Mr. Proshkin used Pasternak’s creation to build a monument to him and “NEW RUSSIAN pop-culture” changing most of the facts and picturing love story of a crazy shallow girl and a guy (doctor), who was ignored by his wife and was dreaming about another woman. Wrong. The book is about lost souls, destroyed country, innocence surviving disaster, killed culture, love to people and land. Zhivago was loved by his wife and always loved her. He was blaming himself for the attraction, fought for happiness but, as many others, was destroyed. This love story is in the centre but absolutely not a core of the book. It was just a way to create a frame to show the country’s catastrophic events.
And if this affair story is not enough for you, Mr. Proshkin spiced it up with details of cut human flash, dogs eating it, swearing and rapes. Bravo!
At the same time original poetry, love to nature and grieving destroyed lives, everything that led to the Nobel Prize, were omitted by Mr. Proshkin as unnecessary details. Well, I understand that… Unlike poetry, screening sex and blood is brings money. And that is all what this is about – profit for “new Russians”. As always, does not matter what the cost is….. Again, money doesn’t smell… If we need to flip over the facts and make Pasternak crying looking at the insult of his work from his grave, let it be…..
Truly, if that works, this country does not stand a chance.
Boris Pasternak did not get the Nobel Prize for a cheap story of love affair.
@Keri, like I said above – the key elements about things that happened are there. I haven’t read the novel, but a lot of what you point out seems more to do with interpretation. It seems all adaptations have been reduced to the love story…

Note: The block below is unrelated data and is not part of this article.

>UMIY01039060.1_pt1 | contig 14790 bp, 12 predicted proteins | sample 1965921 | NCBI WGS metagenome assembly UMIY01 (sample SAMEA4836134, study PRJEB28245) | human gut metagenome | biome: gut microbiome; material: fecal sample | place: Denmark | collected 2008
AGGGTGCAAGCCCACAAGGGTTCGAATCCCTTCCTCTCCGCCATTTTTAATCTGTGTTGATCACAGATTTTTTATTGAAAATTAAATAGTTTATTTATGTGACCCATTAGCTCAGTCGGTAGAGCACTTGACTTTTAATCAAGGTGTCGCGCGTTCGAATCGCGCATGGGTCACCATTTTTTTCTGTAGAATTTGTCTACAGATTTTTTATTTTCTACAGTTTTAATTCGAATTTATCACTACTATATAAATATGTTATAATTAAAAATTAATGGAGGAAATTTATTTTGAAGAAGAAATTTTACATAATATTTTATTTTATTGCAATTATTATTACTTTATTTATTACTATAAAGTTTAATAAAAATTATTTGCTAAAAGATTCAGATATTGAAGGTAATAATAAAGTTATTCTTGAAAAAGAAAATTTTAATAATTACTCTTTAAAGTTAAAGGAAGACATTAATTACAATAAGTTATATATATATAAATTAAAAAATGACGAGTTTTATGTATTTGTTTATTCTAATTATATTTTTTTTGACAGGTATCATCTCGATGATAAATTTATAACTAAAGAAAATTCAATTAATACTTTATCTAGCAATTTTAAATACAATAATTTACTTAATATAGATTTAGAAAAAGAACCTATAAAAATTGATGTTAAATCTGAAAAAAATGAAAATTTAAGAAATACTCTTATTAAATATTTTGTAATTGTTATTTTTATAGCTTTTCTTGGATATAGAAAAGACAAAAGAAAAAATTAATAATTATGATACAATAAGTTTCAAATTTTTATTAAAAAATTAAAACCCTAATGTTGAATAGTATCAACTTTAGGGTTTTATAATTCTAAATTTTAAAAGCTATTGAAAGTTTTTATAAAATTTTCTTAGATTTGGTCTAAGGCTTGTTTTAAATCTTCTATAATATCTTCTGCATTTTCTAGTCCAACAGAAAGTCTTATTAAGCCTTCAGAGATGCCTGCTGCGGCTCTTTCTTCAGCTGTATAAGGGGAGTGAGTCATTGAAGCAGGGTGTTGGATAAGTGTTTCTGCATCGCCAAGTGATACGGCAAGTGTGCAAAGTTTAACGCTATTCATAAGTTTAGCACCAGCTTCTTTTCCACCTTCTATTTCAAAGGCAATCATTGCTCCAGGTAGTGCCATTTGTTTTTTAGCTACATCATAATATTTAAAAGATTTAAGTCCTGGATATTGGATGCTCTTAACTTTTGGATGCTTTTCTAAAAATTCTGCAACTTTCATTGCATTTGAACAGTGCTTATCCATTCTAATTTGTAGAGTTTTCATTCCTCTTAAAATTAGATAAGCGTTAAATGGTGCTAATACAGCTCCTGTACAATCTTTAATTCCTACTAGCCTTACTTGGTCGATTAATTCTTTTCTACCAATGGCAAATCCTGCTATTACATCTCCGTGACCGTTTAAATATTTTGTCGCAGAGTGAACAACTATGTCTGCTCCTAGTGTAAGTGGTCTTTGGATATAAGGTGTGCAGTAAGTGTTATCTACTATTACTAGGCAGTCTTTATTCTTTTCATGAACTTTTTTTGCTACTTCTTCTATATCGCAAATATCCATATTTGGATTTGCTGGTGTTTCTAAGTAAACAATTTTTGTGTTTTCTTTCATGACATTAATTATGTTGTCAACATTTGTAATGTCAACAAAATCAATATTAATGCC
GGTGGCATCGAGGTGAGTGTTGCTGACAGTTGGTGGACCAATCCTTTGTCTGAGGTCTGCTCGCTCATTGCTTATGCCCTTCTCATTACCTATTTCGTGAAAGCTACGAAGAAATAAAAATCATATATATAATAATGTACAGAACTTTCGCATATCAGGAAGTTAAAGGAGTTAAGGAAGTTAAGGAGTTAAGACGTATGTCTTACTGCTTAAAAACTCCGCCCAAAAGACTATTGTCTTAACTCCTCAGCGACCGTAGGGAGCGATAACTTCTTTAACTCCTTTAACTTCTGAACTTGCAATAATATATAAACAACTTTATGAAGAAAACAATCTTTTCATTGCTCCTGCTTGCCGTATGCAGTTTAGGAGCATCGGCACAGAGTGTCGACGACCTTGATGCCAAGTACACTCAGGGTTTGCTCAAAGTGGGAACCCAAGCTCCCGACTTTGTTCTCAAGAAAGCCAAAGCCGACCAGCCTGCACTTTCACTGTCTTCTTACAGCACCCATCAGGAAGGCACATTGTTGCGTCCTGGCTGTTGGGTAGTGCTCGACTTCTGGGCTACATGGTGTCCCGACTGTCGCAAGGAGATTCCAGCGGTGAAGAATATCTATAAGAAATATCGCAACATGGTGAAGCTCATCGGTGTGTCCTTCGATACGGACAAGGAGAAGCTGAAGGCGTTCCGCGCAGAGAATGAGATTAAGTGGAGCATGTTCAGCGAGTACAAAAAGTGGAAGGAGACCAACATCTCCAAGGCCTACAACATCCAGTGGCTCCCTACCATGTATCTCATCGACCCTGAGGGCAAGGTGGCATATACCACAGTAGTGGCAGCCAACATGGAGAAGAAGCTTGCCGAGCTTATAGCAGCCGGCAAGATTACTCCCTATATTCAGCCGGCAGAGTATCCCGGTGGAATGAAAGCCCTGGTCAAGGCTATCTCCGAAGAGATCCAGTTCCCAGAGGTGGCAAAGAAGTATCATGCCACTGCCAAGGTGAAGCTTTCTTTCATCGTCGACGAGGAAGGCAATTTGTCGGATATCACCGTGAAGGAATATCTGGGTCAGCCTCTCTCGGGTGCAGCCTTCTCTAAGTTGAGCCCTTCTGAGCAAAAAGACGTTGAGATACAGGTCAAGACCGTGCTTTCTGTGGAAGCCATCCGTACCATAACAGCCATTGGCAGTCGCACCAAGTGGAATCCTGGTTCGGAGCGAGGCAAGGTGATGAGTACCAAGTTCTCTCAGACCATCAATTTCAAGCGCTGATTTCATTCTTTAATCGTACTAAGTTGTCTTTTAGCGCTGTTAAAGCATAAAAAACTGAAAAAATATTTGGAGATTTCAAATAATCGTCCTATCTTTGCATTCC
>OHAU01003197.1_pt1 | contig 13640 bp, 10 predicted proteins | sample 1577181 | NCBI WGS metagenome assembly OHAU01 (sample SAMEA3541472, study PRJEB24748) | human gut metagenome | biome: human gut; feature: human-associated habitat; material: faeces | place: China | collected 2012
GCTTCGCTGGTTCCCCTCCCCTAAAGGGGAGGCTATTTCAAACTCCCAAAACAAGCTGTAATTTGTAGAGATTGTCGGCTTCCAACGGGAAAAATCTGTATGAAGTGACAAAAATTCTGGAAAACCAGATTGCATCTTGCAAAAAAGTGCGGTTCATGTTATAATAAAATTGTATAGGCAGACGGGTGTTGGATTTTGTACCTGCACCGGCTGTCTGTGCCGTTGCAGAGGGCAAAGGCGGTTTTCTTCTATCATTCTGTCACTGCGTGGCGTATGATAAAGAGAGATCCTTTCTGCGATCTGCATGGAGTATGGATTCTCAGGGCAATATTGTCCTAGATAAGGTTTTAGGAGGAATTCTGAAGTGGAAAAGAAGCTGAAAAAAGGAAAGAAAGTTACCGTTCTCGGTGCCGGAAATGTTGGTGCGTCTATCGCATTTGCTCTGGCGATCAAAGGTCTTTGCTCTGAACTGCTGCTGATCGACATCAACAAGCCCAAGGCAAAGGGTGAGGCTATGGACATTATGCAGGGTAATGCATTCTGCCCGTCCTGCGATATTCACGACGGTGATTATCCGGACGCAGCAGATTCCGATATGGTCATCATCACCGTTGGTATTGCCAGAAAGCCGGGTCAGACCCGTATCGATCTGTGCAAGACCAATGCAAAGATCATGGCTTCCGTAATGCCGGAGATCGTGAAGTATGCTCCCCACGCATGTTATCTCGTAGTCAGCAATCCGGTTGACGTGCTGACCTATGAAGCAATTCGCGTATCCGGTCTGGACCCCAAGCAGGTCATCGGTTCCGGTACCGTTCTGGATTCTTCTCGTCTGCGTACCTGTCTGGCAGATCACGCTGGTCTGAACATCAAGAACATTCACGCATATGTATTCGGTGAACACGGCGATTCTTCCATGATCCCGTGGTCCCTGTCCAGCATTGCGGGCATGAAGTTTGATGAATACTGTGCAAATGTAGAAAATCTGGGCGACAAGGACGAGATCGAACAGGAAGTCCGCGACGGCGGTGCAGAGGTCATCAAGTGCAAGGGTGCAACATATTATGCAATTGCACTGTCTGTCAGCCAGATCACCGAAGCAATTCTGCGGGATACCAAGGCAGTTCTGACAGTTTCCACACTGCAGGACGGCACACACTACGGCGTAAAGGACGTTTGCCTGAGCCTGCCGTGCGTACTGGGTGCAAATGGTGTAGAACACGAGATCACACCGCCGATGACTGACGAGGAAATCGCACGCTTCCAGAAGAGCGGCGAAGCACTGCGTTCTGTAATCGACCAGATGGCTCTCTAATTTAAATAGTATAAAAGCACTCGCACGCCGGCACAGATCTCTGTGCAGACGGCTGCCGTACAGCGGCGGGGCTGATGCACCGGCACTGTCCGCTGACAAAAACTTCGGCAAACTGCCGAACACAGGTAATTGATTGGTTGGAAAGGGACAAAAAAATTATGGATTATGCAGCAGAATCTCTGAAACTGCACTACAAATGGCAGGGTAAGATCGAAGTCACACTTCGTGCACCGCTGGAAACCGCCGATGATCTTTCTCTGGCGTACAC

BUT, I do think the miniseries is about lost souls and a country that’s destroyed, the love for the people and the land- it’s all war romanticism, and it’s there. It’s not the focus, but it’s shown with a layer of that “love story” that I thought wasn’t such a great love story. In my view, Zhivago did show his love for his wife (when he was with Lara), to Lara (when he was with his wife)- I truly feel his greatest love was Russia. To me, it’s close to what you describe. It may lack the subtlety and the development that was in the book as you describe it, but it stills miles better to other adaptations that only focus on the love story.
Thank you, Amy. Unfortunately, when we talk about adaptation it has something to do with the original and maybe representing somewhat differently some points of the book.
However, in this case, this is not an adaptation at all. This is a complete misinterpretation. The movie is filled in every scene with the facts that were not in the book, what was in the book was either missed or flipped over. E.g., when they left Moscow Tonya never asked Zhivago “where we are going? why?” like she does in Proshkin’s creation. Instead, Tonya and her father fought with Zhivago forcing him to move from Moscow so they would be able to work with land and feed their family. In Proshkin’s movie it looks like he took his family and left Moscow with hidden agenda to meet Lara. This is just one example. I can give hundreds. Crazy.
Continuing like this, Proshkin can create an “adaptation” of “Anna Karenina”. For example, make her a prostitute, her lover a pimp, her husband a pirate. Will be sold. Guaranteed.
It would be Okay if Proshkin created movie with the name “Doctor Proshkin”. Would not get too much attention though….
Taking the famous novel’s name, disrespectfully to the author destroying everything that he worked on for many years and making money pretending that this is adaptation…..